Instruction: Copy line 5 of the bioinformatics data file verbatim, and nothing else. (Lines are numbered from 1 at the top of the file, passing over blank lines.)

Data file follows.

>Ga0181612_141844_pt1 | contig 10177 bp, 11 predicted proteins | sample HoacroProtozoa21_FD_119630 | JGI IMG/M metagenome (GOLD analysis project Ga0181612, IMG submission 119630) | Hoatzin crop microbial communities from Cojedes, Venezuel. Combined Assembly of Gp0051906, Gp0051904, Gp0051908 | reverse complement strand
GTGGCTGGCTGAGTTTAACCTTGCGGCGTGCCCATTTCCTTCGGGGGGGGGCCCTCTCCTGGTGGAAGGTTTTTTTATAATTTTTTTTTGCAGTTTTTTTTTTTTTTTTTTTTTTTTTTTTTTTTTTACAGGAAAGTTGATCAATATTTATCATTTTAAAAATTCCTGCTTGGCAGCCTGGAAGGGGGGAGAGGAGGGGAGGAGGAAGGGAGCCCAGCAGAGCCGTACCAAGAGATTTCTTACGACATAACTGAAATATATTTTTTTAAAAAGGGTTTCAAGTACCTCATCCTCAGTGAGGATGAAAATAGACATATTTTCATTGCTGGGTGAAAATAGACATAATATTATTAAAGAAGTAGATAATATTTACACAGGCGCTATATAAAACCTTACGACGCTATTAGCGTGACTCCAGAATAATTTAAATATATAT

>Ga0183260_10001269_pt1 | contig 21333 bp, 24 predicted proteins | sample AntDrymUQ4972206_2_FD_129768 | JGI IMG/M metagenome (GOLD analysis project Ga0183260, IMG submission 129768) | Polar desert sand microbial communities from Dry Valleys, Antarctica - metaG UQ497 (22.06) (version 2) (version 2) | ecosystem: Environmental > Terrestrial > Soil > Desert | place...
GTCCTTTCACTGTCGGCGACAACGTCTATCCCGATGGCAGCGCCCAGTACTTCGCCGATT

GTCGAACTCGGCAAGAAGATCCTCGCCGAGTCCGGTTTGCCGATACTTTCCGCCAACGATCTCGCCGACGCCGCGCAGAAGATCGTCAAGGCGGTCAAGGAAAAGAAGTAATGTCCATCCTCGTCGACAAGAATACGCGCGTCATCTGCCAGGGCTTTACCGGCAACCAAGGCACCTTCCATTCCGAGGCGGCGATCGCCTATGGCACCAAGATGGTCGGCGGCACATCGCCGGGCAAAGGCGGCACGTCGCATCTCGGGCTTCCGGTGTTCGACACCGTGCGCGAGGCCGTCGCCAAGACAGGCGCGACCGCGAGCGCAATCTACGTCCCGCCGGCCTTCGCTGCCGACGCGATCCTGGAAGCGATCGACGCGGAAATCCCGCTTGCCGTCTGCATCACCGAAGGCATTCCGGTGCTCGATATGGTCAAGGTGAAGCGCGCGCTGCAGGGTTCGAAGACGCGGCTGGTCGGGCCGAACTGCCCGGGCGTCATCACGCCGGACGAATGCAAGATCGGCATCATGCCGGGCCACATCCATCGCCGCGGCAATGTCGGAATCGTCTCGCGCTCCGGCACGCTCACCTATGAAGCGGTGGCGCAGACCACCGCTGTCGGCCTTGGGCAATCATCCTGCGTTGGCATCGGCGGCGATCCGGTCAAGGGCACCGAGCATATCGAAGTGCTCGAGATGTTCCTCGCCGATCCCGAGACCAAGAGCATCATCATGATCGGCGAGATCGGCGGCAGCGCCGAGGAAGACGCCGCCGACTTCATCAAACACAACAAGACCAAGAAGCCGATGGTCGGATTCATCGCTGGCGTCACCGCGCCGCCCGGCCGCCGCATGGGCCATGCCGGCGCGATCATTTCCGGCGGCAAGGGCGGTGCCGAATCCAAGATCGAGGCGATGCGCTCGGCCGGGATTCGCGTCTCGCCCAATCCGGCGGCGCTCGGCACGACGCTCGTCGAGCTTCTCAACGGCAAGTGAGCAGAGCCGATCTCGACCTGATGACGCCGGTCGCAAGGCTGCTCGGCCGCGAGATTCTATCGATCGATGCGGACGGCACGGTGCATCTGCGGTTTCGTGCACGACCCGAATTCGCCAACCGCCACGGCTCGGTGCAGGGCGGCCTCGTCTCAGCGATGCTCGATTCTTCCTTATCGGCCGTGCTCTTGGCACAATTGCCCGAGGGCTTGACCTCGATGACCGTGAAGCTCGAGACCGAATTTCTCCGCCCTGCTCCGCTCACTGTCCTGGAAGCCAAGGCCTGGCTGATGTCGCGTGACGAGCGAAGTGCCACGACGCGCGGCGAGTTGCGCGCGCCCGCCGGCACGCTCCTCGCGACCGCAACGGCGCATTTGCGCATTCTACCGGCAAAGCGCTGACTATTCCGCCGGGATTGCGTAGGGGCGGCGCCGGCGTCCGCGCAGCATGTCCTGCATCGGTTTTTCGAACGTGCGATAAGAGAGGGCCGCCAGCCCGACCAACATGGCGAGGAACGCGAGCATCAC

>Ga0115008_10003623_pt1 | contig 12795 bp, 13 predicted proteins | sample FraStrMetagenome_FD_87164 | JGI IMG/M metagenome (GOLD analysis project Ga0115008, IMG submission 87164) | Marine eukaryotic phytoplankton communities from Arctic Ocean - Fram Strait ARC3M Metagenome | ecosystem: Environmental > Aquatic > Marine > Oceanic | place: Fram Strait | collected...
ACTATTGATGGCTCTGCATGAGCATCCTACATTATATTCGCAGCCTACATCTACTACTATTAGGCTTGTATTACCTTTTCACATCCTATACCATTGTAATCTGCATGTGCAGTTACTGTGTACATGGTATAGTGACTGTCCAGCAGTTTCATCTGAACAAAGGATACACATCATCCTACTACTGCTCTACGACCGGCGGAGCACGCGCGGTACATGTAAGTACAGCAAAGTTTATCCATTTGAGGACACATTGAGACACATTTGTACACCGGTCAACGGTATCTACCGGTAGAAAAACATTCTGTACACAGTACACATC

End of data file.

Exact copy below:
GTCGAACTCGGCAAGAAGATCCTCGCCGAGTCCGGTTTGCCGATACTTTCCGCCAACGATCTCGCCGACGCCGCGCAGAAGATCGTCAAGGCGGTCAAGGAAAAGAAGTAATGTCCATCCTCGTCGACAAGAATACGCGCGTCATCTGCCAGGGCTTTACCGGCAACCAAGGCACCTTCCATTCCGAGGCGGCGATCGCCTATGGCACCAAGATGGTCGGCGGCACATCGCCGGGCAAAGGCGGCACGTCGCATCTCGGGCTTCCGGTGTTCGACACCGTGCGCGAGGCCGTCGCCAAGACAGGCGCGACCGCGAGCGCAATCTACGTCCCGCCGGCCTTCGCTGCCGACGCGATCCTGGAAGCGATCGACGCGGAAATCCCGCTTGCCGTCTGCATCACCGAAGGCATTCCGGTGCTCGATATGGTCAAGGTGAAGCGCGCGCTGCAGGGTTCGAAGACGCGGCTGGTCGGGCCGAACTGCCCGGGCGTCATCACGCCGGACGAATGCAAGATCGGCATCATGCCGGGCCACATCCATCGCCGCGGCAATGTCGGAATCGTCTCGCGCTCCGGCACGCTCACCTATGAAGCGGTGGCGCAGACCACCGCTGTCGGCCTTGGGCAATCATCCTGCGTTGGCATCGGCGGCGATCCGGTCAAGGGCACCGAGCATATCGAAGTGCTCGAGATGTTCCTCGCCGATCCCGAGACCAAGAGCATCATCATGATCGGCGAGATCGGCGGCAGCGCCGAGGAAGACGCCGCCGACTTCATCAAACACAACAAGACCAAGAAGCCGATGGTCGGATTCATCGCTGGCGTCACCGCGCCGCCCGGCCGCCGCATGGGCCATGCCGGCGCGATCATTTCCGGCGGCAAGGGCGGTGCCGAATCCAAGATCGAGGCGATGCGCTCGGCCGGGATTCGCGTCTCGCCCAATCCGGCGGCGCTCGGCACGACGCTCGTCGAGCTTCTCAACGGCAAGTGAGCAGAGCCGATCTCGACCTGATGACGCCGGTCGCAAGGCTGCTCGGCCGCGAGATTCTATCGATCGATGCGGACGGCACGGTGCATCTGCGGTTTCGTGCACGACCCGAATTCGCCAACCGCCACGGCTCGGTGCAGGGCGGCCTCGTCTCAGCGATGCTCGATTCTTCCTTATCGGCCGTGCTCTTGGCACAATTGCCCGAGGGCTTGACCTCGATGACCGTGAAGCTCGAGACCGAATTTCTCCGCCCTGCTCCGCTCACTGTCCTGGAAGCCAAGGCCTGGCTGATGTCGCGTGACGAGCGAAGTGCCACGACGCGCGGCGAGTTGCGCGCGCCCGCCGGCACGCTCCTCGCGACCGCAACGGCGCATTTGCGCATTCTACCGGCAAAGCGCTGACTATTCCGCCGGGATTGCGTAGGGGCGGCGCCGGCGTCCGCGCAGCATGTCCTGCATCGGTTTTTCGAACGTGCGATAAGAGAGGGCCGCCAGCCCGACCAACATGGCGAGGAACGCGAGCATCAC